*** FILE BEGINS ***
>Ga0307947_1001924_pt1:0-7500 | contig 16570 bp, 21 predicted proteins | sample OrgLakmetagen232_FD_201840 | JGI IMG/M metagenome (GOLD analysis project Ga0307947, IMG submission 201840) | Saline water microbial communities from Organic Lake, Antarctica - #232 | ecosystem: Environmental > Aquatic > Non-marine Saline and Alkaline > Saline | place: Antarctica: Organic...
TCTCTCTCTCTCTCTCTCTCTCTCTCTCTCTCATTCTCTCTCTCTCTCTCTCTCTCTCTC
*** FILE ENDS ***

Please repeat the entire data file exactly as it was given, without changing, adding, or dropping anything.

>Ga0307947_1001924_pt1:0-7500 | contig 16570 bp, 21 predicted proteins | sample OrgLakmetagen232_FD_201840 | JGI IMG/M metagenome (GOLD analysis project Ga0307947, IMG submission 201840) | Saline water microbial communities from Organic Lake, Antarctica - #232 | ecosystem: Environmental > Aquatic > Non-marine Saline and Alkaline > Saline | place: Antarctica: Organic...
TCTCTCTCTCTCTCTCTCTCTCTCTCTCTCTCATTCTCTCTCTCTCTCTCTCTCTCTCTC